Rainbow trout have done wonders in popularising fly-fishing. But these Yankee imports have bullied out our native brown trout on many rivers, made fly-fishing as easy as catching guppies and produced the instant-record fish.
H T Sheringham, angling editor of the Field in the early 1900s, wrote many articles about his quest for an 8oz trout. He caught hundreds at 4oz and quite a few of 6oz but those half-pounders were red-letter day fish. Nowadays, trout anglers scoff at waters that stock with anything under 2lb.
A 16-year-old in my village who has just discovered fly-fishing visited a local lake yesterday. When I asked how he had got on, he replied: 'No good; I had five but the biggest was only 3lb.' For years, I did not know that 3lb trout existed.
It is easy to understand his complaint, though. There are now more than a dozen waters in Britain that hold rainbow trout over 20lb. The new breed of trout angler expects a high average size and the chance of a 10-pounder, at the very least. No wonder the British Record Fish Committee has just been forced to set up two record lists - one for wild fish, one for those bred in captivity.
Chris Poupard, the director of the Salmon and Trout Association, said this week: 'It would have been a disaster if the committee had not agreed on two lists.'
Huge advances in farming techniques have enabled fishery owners to buy instant records, not just for rainbow trout but also for our native brown trout and even for salmon. A natural fish is now classified as one that has spent at least two-thirds of its life in the wild, which will not be as hard to prove as it sounds.
The heart of the problem is that it is easy to produce rainbow trout (just look how cheap they are in your local supermarket). An efficient farm can grow a rainbow from egg size to 6lb in a year, thanks to genetic selection and high-protein food. Rainbows are aggressive (hence those problems for the more docile brown trout) and greedy. At fish farms, the mere pretence of throwing out food is enough to bring trout to the surface, looking for lunch.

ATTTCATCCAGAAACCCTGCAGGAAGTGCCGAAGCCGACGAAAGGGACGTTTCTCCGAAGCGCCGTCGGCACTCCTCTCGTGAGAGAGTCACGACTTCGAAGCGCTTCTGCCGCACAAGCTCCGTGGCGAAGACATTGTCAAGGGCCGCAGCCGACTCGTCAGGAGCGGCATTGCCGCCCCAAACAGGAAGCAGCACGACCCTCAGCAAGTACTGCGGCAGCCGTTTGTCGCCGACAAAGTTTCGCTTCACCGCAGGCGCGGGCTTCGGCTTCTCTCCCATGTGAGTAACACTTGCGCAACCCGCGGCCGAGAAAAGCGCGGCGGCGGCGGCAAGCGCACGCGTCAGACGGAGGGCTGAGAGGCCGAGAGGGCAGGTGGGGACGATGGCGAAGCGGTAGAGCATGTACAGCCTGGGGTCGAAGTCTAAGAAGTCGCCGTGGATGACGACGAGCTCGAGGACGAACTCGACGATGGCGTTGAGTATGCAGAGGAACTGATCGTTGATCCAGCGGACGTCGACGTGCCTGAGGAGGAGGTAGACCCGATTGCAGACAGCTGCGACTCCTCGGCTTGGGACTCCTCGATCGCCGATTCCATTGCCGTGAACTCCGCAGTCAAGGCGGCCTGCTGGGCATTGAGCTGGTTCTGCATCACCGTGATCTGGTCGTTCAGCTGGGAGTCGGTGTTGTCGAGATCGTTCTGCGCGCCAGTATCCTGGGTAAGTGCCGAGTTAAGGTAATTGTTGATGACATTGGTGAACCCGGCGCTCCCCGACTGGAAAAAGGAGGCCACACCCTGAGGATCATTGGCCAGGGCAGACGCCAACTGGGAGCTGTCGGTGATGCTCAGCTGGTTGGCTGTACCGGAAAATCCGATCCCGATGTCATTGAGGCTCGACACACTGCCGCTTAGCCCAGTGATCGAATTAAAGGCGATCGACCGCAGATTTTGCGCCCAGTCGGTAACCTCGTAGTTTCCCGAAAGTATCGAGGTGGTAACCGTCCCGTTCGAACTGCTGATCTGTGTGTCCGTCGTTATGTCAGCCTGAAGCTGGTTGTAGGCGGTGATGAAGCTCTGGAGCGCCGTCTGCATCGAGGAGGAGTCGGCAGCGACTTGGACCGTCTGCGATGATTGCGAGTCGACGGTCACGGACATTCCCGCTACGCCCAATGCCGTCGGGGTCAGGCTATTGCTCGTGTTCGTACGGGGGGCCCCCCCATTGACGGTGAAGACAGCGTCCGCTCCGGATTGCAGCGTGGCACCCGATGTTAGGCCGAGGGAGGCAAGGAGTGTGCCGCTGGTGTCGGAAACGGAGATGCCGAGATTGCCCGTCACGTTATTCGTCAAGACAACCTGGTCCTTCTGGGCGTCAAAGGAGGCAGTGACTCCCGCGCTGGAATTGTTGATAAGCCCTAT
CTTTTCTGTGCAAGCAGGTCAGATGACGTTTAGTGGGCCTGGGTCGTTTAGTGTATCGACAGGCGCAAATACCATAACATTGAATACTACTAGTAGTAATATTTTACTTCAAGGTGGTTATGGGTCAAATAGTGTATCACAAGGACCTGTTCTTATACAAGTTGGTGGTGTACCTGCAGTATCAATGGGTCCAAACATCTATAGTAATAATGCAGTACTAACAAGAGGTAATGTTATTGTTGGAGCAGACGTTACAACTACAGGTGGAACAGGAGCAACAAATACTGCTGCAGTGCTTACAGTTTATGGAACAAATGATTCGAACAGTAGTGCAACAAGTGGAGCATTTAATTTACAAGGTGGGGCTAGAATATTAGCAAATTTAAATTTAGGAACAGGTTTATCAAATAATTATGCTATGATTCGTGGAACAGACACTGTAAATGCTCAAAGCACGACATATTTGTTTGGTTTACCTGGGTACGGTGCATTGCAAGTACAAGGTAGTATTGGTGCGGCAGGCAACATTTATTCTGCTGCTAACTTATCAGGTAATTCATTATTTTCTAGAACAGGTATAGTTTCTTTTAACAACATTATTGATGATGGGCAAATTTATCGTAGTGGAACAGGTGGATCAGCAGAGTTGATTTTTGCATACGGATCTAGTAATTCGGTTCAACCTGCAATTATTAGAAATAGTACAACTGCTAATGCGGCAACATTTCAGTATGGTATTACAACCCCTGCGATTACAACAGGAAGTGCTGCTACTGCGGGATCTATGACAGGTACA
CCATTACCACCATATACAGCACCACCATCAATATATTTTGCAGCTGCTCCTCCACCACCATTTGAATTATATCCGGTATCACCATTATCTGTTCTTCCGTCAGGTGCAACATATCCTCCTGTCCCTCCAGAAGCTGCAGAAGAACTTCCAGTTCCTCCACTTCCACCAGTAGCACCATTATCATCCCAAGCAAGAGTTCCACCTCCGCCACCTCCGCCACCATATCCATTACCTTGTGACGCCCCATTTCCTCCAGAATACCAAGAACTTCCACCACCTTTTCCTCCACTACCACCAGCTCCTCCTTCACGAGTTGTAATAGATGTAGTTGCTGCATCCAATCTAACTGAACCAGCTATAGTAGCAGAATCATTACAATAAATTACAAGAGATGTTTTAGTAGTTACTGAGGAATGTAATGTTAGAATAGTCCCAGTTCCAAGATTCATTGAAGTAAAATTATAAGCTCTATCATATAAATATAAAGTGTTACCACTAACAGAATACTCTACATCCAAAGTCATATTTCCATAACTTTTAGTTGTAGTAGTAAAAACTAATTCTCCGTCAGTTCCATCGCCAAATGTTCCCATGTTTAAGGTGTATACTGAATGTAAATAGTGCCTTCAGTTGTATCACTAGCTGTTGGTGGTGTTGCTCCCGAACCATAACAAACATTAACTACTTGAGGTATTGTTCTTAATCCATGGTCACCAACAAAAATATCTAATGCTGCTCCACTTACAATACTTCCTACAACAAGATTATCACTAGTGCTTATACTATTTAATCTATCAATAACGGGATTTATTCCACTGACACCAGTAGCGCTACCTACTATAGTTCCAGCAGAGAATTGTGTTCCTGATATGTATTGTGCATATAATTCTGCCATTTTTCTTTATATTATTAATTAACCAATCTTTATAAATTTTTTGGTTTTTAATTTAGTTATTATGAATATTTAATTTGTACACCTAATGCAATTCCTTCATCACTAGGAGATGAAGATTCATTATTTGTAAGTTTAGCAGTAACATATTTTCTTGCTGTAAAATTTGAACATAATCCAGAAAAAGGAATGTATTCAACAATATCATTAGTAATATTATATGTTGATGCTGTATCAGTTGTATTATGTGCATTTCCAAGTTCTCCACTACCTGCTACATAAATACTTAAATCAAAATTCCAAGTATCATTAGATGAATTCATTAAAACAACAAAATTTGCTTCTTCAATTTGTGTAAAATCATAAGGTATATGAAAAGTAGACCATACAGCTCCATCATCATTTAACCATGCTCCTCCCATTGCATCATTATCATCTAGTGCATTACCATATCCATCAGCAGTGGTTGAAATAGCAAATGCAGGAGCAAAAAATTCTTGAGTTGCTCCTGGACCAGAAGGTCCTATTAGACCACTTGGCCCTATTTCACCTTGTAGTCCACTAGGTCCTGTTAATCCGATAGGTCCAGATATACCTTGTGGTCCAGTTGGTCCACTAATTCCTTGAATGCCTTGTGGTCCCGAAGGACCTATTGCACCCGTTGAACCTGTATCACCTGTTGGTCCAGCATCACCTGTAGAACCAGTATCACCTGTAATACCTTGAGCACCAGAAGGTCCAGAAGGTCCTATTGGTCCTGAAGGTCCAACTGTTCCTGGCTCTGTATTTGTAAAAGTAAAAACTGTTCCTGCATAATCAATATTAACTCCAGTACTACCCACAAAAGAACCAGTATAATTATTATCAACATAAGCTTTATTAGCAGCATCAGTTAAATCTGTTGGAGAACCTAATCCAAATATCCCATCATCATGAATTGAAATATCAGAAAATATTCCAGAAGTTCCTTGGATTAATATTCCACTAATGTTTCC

Now imagine what happens when those fish are first put into a river, reservoir or lake. They have all the natural caution of an Italian scooter rider, and about as much sense. There is no need any more to match your fly with a hatching insect, the very essence of fly-fishing. Watercraft and entomology are less important than being on the lake first.
The flies, if they can be called that, look like insects contrived by a punk rocker on LSD. No longer are they tiny, delicate imitations.
A typical one is the size of half a blackbird. And flies that once carried evocative names such as Greenwell's Glory are now called Baby Doll and Dog Nobbler. Once seen by many as the purest form of angling, fly-fishing has all too often become as artful as train- spotting. Oliver Kite, one of the sport's greatest exponents, put it very well. 'You throws it in, you pulls it out, and when you can't, you've got one.'
Maybe it is unfair to blame rainbow trout - overweight, oversexed and over here - for all this. Perhaps we should look more at our own motives for bigger and easier fish at any cost.
But they have certainly spoilt the magic of 1 April, traditionally the start of the trout season.
Although fisheries limit catches, it is common for a competent angler to capture his limit within 30 minutes. When you are home in time for breakfast, there is suddenly no excuse for not digging the garden or cleaning out the garage. And I cannot forgive rainbow trout for that.